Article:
Susan Briante
Notes Towards a Poetics of the Dow             (page 2)

When the Buddha touched his finger to ground at the moment of enlightenment, all the leaves fell from the bodhi tree. It is February 10, 10:04 in the morning, the Dow falls to 12194. The present poetic strives toward total awareness, incessant recording.

Ravenous as black walnut tree, roots sucking at the sewer line, the Dow touches everything: the taste of our water, color of our sky, torque of our engines. It is February 10, 10:15 in the morning, the Dow at 12203 is rising. The poet—like the trash tree—uses all of it.

A poem moves as does the Dow influenced by a variety of factors and events: mergers, oil spills, revolutions, suffering. Sometimes what does not move tells the story. I like poems that go to coal mining towns and prisons. I like poems that act as archive or a view to Elizabeth Street. I admire circuitry and cosmology. I have a power industry dictionary on the bookshelf behind my desk, a copy of the King James, a guide to Texas trees.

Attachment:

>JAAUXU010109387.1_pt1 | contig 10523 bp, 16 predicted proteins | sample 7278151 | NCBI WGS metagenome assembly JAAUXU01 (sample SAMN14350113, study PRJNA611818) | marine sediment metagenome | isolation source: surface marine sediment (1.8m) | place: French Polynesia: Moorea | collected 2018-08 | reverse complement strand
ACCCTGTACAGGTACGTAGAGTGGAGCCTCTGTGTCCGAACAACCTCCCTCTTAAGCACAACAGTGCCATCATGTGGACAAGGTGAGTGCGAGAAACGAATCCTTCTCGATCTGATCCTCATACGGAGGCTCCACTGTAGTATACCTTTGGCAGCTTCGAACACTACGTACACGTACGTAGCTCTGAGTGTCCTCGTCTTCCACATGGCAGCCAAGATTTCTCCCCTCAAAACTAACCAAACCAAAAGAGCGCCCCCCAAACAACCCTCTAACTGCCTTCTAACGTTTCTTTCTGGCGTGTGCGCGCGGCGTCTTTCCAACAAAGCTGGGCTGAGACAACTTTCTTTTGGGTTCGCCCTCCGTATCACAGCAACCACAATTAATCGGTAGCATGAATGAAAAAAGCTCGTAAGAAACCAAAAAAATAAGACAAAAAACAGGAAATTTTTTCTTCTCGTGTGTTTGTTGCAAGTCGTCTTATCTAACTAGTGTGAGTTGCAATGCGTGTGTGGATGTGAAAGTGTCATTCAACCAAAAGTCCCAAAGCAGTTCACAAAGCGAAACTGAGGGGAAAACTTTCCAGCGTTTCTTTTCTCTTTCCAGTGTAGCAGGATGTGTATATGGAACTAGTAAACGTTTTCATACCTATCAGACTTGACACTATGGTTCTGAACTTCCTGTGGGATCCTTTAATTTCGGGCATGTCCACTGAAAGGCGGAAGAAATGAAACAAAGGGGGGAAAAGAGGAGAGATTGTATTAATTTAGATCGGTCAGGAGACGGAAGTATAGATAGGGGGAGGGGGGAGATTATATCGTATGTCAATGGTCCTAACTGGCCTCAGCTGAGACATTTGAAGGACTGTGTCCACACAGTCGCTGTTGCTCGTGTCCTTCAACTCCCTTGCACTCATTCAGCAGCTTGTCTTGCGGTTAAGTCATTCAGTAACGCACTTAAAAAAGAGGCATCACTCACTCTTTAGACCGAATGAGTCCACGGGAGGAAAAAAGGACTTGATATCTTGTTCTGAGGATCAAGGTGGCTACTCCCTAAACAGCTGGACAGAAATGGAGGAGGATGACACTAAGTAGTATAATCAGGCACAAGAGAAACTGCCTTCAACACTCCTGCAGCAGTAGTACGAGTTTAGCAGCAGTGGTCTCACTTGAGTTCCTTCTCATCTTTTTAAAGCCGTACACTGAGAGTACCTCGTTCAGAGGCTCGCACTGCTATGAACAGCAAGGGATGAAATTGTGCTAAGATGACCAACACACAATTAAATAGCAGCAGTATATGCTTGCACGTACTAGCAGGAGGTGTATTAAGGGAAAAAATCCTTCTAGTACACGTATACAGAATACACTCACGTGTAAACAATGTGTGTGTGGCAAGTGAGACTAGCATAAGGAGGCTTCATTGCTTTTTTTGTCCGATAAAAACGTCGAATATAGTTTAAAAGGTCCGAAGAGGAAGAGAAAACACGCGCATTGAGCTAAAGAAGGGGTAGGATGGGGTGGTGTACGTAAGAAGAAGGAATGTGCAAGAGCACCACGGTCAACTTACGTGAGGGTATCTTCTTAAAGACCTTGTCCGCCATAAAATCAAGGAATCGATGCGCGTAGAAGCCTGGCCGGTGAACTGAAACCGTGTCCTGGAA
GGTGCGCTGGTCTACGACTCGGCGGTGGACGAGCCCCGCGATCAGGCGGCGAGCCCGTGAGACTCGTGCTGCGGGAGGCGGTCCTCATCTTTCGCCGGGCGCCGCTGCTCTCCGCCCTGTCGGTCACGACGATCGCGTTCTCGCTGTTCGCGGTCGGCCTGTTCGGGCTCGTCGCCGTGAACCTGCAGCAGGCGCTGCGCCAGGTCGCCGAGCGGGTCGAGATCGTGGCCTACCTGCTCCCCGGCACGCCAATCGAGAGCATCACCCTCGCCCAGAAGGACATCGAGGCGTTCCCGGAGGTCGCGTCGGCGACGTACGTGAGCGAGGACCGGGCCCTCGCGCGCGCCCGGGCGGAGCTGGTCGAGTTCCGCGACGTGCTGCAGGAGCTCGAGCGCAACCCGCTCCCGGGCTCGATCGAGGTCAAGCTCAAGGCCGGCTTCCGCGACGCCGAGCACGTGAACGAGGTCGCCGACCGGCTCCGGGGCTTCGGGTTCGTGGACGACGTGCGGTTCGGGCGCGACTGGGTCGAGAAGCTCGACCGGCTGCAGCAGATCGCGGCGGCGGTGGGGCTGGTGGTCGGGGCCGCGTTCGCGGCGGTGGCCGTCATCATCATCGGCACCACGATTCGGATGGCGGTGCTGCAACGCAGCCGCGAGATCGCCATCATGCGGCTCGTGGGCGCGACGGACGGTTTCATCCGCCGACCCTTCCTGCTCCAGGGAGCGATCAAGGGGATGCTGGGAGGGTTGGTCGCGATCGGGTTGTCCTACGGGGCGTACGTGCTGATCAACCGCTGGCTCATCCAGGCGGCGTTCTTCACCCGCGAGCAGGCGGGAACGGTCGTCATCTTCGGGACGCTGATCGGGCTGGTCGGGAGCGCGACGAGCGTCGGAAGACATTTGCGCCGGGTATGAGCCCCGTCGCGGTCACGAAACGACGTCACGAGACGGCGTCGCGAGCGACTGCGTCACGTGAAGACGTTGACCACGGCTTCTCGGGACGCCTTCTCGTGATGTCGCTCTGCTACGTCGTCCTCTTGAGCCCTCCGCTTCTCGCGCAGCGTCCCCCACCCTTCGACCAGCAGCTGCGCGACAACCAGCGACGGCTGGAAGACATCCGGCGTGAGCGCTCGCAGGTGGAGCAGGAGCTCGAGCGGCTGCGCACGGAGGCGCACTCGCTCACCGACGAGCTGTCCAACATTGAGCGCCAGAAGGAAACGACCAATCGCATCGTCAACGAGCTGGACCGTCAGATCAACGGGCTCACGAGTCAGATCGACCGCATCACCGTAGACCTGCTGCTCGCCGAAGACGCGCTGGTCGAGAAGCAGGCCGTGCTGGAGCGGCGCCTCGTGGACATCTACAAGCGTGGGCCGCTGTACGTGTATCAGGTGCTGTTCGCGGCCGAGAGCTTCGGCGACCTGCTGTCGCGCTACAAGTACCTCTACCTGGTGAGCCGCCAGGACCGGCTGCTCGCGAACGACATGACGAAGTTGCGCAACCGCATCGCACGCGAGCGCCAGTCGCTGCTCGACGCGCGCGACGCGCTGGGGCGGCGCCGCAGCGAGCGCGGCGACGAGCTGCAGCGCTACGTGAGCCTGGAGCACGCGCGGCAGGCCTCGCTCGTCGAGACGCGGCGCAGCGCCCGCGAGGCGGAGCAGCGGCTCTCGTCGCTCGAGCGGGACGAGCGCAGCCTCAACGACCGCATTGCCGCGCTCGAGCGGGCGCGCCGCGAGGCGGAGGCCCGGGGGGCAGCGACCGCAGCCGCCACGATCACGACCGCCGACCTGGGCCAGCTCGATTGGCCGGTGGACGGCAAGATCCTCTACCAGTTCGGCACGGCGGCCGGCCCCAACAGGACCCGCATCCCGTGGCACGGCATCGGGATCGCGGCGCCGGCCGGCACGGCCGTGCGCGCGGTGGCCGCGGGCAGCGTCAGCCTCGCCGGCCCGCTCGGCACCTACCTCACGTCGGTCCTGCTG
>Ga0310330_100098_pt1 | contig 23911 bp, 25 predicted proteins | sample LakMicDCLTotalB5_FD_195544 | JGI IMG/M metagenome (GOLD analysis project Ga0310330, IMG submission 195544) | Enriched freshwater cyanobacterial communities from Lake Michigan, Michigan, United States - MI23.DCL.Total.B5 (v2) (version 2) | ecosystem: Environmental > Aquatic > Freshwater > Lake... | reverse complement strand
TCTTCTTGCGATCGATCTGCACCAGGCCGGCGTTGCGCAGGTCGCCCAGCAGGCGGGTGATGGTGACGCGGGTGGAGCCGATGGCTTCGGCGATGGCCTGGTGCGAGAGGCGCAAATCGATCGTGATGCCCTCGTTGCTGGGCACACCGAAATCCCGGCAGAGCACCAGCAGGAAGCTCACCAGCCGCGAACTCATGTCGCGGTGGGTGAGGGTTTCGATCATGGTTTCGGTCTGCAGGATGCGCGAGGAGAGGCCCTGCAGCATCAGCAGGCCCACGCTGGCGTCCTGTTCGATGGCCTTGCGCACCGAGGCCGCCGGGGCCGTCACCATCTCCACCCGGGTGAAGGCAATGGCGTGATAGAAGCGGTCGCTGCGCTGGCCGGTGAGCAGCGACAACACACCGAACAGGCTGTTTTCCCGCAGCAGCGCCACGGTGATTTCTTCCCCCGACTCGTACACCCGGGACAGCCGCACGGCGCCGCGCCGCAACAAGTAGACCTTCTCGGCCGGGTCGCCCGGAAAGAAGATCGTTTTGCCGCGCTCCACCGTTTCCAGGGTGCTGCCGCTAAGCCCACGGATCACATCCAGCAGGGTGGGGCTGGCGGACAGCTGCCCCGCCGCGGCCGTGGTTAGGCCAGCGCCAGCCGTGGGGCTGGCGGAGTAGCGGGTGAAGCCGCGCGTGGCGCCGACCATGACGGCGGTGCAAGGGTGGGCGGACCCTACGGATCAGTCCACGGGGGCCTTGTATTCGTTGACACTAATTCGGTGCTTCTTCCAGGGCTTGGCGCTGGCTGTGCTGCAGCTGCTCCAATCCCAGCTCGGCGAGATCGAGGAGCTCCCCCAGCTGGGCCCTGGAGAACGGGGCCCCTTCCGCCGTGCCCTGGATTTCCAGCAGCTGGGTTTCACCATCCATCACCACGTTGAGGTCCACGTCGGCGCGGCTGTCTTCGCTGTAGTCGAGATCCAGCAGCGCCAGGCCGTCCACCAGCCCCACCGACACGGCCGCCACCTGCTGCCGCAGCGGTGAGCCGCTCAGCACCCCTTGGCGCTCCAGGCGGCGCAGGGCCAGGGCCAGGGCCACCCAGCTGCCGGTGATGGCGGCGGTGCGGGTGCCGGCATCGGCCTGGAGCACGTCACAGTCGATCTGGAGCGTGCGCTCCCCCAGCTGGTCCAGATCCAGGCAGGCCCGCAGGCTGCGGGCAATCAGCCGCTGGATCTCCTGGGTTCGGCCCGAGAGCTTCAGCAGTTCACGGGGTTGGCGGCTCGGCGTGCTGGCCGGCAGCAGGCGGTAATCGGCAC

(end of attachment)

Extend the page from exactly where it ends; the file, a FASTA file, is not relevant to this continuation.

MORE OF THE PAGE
Poems should evidence some degree of control, but poets should be a little volatile. The poem is a high-risk investment, a long-term commitment. Like a big dirty city, it should make you feel

a little uncomfortable.

It is February 10, 1:11 in the afternoon, the Dow falls to 12197. The poet wants to remind the Dow that the bird has something to teach it about song and falling.


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